But it's still fair.
I am not a history teacher. I teach law, business and political science. And my training is in law and business (JD/MBA/LLM, all from Temple). The nice thing about a "JD" is that it's a doctorate without a dissertation. It permits you to be a lawyer. And the study of law has historical and political science overtones to it. No wonder there are a glut of JDs.
I suggested history teachers at the K-12 level focus more on getting the facts straight -- facts on which all sides could agree.
On NPR I heard a history professor (at NYU) suggest a different approach but still fair. He brought up Howard Zinn's "A People's History," and contrasted it with "A Patriot's History," and suggested students read BOTH books at the same time to see what the controversy is all about. He thought that superior to the more milquetoast teach the facts that everyone agrees on.
He may be right.
To use an example closer to home, assign students BOTH David Barton's books AND Chris Rodda's and see what they think.
He also noted history an imperfect science and that at bottom, much we don't know. On a related note, John Fea notes how the term "revision" properly understood is a good thing. Revision in history, means correcting old errors with better information.
To use an example that I have been involved in: Paul Boller's "George Washington & Religion" is probably the most influential book on GW's personal creed. This is the book Peter Lillback wrote his to refute. Lillback offered more quantity than Boller; but both have the basic facts. Both agree Washington believed in an active Providence. And we have speculations from Lillback (for instance on why GW avoided communion) that push GW in the "orthodox" box to counter speculations from Boller (on for instance why Washington let the one and only reference to "Jesus Christ" in a public address, written by an aide, pass when in all other instances he systematically did not discuss JC) that push Washington out of that box.
I was rereading GW & Religion at the David Library and I'm struck by how many times Boller invokes "Bird Wilson's" argument for why GW wasn't a Christian. The problem is, it wasn't Bird Wilson, son of key Founder James Wilson, but rather a Calvinist covenanter named James Renwick Willson.
If Lillback wanted to make Boller look like a real doofus, he could have pointed that out. But...Lillback makes the same error. And so did Michael Novak, Brooke Allen, David Holmes, and many others.
That was the standard belief among scholars. And the error didn't originate with Boller either.
The error was caught relatively recently by James Kabala, a Brown PhD in history and currently, a community college professor. He did manage to recently put that revision in a peer reviewed scholarly article. But that revision is still in the process of taking affect.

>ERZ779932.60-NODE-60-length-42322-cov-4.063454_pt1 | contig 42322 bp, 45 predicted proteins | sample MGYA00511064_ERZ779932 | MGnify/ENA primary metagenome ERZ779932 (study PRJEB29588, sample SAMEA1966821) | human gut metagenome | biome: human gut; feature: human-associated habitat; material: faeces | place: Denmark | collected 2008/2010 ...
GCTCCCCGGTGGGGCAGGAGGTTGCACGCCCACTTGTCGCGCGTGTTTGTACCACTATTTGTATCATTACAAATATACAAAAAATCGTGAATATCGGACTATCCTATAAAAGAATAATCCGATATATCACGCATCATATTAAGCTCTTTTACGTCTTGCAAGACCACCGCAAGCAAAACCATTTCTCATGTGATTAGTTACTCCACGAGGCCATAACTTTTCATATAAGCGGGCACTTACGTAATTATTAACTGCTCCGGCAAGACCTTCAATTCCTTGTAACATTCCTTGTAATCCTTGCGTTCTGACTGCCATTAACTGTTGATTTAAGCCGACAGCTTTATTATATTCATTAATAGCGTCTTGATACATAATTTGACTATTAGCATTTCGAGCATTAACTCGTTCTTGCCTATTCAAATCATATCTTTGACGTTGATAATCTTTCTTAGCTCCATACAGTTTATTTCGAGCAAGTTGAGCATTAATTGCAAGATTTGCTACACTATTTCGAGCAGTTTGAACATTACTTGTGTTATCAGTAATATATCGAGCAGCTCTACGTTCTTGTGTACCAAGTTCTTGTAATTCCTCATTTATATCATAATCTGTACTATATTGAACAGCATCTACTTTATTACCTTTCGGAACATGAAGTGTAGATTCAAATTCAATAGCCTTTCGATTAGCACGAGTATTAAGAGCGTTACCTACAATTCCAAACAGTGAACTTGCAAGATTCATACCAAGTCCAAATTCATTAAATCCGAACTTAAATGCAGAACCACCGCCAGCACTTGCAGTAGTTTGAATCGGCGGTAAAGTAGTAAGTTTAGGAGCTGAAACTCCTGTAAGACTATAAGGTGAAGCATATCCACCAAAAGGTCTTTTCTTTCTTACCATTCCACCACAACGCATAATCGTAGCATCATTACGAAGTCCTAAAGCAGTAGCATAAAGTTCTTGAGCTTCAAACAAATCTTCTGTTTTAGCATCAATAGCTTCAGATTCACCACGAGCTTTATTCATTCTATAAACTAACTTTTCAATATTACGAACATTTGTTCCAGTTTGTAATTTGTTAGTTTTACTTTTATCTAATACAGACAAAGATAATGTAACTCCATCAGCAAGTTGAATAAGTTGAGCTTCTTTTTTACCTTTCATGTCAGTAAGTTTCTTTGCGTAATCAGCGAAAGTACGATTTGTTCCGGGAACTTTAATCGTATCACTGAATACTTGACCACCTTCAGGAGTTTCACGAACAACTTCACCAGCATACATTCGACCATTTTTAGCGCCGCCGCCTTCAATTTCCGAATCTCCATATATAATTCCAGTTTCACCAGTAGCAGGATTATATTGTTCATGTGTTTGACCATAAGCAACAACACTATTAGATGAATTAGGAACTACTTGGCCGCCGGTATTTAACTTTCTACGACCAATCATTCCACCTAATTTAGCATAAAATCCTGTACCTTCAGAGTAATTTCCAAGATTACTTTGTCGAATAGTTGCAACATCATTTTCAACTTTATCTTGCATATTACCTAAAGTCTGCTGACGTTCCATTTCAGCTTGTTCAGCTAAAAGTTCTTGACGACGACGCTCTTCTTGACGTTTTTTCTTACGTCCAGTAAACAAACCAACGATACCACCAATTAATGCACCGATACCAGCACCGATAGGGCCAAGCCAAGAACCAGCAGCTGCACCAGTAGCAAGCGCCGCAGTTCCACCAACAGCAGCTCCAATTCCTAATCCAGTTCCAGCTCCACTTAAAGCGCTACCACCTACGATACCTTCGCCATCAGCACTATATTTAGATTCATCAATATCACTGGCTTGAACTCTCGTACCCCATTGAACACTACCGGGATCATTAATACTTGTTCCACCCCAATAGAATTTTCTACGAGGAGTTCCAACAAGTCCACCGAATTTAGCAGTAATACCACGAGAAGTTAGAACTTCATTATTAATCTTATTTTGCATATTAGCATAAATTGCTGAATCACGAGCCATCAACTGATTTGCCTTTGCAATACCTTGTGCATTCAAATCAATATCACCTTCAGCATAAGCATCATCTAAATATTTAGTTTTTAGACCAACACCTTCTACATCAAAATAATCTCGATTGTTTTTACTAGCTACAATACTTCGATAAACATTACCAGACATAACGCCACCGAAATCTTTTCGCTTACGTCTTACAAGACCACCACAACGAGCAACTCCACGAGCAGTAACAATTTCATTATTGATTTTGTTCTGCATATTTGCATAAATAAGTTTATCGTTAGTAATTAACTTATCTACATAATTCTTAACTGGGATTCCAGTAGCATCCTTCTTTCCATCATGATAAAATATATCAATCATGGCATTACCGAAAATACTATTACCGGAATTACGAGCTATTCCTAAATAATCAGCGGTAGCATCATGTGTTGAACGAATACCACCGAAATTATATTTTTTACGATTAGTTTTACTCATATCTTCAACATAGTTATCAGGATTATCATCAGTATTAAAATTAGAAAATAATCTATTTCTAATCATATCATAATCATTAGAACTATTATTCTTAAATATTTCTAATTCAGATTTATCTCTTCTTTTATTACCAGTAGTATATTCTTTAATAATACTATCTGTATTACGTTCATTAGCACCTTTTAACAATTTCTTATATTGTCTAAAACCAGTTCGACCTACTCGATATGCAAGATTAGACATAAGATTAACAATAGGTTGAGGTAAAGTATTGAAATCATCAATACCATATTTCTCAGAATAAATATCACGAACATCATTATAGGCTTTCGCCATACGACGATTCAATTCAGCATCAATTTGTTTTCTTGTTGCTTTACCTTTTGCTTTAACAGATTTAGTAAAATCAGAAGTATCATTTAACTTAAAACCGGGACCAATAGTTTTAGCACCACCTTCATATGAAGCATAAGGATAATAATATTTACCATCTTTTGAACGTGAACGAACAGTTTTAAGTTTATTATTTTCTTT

But because Boller's work was so influential and because the early 1830s dialog that occured among Origen Bacheler, Robert Dale Owen, Rev. James Renwick Willson and Rev. James Abercrombie is central to Boller's analysis, we should study the primary sources and arguments they used very carefully. You can read the debate between Owen and Bacheler here. You can read Abercrombie's smoking gun letter here. And you can read Willson's infamous sermon here.
I think this is fair too Jon? The problem is:
Who gets to choose which two books give the information to make the evaluation from.
I think that a Gregg Frazer vs. Daniel Dresibach thing would be more interesting and accurate than Rodda and Barton. I disagree with Gregg but he knows his stuff.
Question mark above is misplaced. I am agreeing with you.
Thank you for the this article and the link to Positive Liberty. Not that the issue excites me; rather it is watching competent scholars do their work that thrills. Congratulations.
By what legal theory are the taxpapers of Texas obliged to have Howard Zinn's version of history preached at their kids?
I would ask the same question if the colors were reversed, and a duly-elected BOE opposed the Lilliback version.
To get to the history of hagiography, or vice-versa, how Christian was Washington thought to be during his public life?
My answer would be Christian enough just the way the sly "old fox" planned it.
Next comes the question of who created these controversies. It seems it's always the clergy, whether trying to pin down the "old fox" while he lived, or in the immediate post-Founding era, when the Parson Weems-type mythmaking began.
So as a point of order, I wonder how much success these troublemaking clergy had in stirring up the general populace. Were these questions of orthodox of general interest to the republic?
Next, this Rev. Willson, et al., controversy really belongs in the immediate post-Founding folder. Clearly, he's a remnant of those anti-Federalists who wanted God in the Constitution. Further, one of them attempts to trot out our old favorite dead horse, that the Revolution violated the Bible under Romans 13, a proposition that clearly bothered few of the Founders.
Now, there was definitely a move in some quarters to make the young republic more Christian, but as we see in the post office controversy [the attempt to close them on Sundays failed], that didn't fly.
Now, perhaps Willson was as important as our latter-day AJ Rushdoony, or even Pat Robertson, but a few generations from now, I believe history will consign them too to the same footnotes as Willson and the post office preachers.
As for the hagiography of succeeding eras [the 19th century made the Founders more devout; the 20th more "deist"], that tells us more about those eras then the historical truth, and are of interest on that level. Mythmaking---hagiography---and which myths they chose to believe, can tell us something about the spirit of the age.
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